By Joseph G. Anthony
“The past is a foreign country; they did things differently there,” says the narrator in the 1970 movie, The Go-Between.
I certainly hope so.
I wonder if it’s a particularly American trait that the past so quickly becomes first a rumor and then something so dead we view it with the same amazement present-day Romans must feel when they try to extend their subway only to discover yet another lost civilization. But I am not speaking of ancient cities. I’m talking of the lifetime memories of many of our fellow Kentuckians.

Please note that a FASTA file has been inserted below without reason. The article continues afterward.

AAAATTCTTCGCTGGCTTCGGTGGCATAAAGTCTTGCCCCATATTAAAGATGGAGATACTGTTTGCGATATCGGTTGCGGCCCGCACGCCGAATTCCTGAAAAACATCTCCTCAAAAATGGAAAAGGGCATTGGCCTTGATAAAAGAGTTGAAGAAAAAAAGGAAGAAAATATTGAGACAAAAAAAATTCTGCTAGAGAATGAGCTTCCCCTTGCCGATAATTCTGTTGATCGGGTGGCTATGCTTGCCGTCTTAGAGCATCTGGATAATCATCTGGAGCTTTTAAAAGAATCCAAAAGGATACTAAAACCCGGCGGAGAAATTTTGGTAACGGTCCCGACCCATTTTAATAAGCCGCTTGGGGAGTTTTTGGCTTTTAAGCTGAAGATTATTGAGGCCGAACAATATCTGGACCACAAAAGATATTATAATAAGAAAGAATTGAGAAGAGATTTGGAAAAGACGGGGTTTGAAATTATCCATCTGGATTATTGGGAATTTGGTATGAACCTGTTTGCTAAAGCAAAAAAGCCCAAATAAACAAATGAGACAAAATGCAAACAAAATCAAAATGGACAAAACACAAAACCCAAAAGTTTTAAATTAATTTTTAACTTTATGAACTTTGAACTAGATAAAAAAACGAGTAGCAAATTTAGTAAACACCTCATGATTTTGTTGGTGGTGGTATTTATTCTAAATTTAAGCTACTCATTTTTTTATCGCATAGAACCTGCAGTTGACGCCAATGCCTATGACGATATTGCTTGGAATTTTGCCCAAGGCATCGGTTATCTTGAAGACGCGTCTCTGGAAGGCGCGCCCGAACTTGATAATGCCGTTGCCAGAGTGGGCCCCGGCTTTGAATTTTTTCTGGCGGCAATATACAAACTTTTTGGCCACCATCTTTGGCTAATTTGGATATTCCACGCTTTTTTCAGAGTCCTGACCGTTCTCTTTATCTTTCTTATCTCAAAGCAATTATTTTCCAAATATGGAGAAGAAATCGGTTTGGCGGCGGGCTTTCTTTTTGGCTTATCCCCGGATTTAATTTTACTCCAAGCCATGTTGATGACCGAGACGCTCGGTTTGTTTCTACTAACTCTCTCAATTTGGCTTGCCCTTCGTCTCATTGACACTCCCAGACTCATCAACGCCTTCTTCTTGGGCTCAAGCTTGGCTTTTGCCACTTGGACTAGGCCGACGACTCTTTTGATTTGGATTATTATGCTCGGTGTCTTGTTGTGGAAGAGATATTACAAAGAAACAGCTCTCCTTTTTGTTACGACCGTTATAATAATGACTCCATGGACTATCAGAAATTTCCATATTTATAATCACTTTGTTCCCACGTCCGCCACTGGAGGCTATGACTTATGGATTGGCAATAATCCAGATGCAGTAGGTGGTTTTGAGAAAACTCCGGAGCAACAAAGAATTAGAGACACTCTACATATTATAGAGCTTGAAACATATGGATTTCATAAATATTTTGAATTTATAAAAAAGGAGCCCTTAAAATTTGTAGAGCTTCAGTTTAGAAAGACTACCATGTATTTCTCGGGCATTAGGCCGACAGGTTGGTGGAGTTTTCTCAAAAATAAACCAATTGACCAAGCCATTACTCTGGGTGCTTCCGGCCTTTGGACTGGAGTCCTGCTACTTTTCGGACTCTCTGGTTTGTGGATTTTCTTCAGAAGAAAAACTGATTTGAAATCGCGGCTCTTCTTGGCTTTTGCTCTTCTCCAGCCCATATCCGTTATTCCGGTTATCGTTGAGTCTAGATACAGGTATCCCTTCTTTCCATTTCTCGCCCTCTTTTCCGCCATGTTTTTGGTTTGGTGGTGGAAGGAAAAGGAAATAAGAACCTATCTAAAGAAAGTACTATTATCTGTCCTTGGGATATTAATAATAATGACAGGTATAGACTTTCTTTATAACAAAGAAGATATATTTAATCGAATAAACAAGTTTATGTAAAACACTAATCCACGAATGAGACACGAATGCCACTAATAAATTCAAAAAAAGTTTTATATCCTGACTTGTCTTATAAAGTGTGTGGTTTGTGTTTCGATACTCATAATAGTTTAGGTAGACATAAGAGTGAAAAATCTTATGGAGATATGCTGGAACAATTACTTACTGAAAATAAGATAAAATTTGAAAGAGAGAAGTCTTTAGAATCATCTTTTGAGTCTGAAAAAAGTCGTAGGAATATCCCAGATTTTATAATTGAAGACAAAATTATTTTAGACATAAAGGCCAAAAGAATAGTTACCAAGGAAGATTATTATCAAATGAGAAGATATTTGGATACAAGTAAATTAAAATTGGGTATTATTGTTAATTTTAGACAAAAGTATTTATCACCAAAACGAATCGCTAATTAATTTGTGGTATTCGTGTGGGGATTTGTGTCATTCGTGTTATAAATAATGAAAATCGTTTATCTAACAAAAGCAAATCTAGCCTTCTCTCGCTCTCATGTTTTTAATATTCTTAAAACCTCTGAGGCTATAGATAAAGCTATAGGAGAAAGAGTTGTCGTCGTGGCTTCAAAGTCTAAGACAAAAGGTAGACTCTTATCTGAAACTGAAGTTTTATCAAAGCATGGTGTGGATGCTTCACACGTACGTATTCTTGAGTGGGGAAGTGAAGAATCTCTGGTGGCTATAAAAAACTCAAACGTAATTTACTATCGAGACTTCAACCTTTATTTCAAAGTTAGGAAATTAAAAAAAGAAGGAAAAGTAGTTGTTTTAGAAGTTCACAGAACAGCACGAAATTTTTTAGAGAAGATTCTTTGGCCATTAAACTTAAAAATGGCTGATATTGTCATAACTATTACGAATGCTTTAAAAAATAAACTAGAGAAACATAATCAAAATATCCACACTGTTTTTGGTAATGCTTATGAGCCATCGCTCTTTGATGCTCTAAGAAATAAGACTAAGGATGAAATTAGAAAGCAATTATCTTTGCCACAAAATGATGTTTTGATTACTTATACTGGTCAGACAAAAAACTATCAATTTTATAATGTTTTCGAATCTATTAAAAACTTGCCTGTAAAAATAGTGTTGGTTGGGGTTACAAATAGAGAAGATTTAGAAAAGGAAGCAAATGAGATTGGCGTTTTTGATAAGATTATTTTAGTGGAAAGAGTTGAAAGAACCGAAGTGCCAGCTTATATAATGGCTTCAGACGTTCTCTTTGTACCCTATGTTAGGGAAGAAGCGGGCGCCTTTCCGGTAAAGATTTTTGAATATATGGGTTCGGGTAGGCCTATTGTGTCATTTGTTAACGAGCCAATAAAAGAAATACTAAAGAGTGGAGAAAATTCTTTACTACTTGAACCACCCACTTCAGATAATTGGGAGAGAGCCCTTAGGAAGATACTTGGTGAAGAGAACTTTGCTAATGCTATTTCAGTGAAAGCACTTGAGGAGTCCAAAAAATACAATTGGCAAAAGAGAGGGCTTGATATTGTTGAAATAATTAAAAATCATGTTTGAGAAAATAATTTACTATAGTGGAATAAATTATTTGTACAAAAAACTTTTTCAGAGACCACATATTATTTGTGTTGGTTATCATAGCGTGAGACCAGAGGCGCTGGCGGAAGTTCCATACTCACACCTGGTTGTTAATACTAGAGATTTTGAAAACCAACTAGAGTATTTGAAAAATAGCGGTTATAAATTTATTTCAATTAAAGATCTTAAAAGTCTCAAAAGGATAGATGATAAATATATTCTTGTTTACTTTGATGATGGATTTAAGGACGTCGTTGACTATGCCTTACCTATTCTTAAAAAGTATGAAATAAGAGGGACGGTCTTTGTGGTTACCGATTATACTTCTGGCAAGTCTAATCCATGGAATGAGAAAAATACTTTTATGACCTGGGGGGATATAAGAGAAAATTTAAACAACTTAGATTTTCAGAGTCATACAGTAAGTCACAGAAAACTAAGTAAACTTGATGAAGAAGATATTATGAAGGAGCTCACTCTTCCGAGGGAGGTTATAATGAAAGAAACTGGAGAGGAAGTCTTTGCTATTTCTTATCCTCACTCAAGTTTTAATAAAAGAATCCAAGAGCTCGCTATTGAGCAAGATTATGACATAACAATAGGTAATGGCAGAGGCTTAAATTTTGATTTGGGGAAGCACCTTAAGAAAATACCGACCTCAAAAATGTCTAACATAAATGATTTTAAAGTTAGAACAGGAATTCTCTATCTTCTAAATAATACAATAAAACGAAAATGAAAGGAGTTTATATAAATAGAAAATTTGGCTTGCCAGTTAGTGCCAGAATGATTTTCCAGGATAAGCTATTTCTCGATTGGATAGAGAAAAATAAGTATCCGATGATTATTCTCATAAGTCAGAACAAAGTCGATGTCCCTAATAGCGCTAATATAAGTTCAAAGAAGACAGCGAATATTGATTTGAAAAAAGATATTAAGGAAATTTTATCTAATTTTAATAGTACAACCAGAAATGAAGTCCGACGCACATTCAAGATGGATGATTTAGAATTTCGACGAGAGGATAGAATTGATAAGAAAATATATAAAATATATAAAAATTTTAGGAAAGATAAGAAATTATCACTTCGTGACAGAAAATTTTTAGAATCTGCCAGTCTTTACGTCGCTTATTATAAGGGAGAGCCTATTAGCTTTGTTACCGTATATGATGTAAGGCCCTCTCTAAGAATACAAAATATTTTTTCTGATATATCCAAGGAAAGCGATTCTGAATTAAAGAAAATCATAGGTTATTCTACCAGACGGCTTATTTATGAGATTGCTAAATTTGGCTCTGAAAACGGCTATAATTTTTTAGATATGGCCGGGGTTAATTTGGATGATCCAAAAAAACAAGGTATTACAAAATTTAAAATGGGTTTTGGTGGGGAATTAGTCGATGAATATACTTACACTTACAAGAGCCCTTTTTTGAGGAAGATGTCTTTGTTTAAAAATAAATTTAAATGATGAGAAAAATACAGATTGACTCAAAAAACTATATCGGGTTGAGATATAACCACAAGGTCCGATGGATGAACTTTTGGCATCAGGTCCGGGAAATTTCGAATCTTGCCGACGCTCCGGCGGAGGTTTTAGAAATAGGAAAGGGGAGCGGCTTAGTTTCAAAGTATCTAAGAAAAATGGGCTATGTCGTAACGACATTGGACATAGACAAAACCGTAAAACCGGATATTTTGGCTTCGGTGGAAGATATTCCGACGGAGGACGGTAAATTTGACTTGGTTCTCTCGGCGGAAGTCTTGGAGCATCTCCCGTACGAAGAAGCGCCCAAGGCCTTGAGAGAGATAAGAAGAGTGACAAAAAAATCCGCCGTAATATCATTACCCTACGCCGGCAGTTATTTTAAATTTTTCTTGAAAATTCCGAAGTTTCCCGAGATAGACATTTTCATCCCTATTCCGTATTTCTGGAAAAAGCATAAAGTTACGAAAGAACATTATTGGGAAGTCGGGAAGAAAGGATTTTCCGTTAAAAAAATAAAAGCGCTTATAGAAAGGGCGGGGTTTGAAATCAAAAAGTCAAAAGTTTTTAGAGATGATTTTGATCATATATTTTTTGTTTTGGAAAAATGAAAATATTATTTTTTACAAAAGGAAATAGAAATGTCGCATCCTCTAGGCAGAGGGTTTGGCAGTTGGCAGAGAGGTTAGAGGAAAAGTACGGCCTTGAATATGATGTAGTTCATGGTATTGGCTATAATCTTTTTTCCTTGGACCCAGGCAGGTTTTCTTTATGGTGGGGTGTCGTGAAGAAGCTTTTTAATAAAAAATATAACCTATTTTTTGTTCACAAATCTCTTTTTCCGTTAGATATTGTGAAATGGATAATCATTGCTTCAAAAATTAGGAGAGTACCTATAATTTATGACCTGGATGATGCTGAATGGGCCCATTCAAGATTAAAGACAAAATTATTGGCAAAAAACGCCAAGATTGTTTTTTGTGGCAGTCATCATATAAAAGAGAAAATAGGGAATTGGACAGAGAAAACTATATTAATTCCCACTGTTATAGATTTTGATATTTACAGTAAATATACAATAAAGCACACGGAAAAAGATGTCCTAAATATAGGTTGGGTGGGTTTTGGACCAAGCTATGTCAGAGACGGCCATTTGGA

I say this because I’ve been researching and writing a novel—Wanted: Good Family—timed mostly in 1948 with long visits to the 1920s. It’s set in Fayette, Scott, and Estill Counties. Three of my narrators are African-American, or—as was the still-respectable and self-applied appellation—colored. My other three narrators are white. My white narrators don’t have an easy time of it: being poor and white in the first half of the century in Kentucky wasn’t, as Bette Davis said of old age, for sissies. But being poor and colored in Kentucky…well, if they had been Hindu instead of Baptists, they might have wondered just what the hell they had done in those past lives to be faced with so many challenges: spiritual, emotional, physical.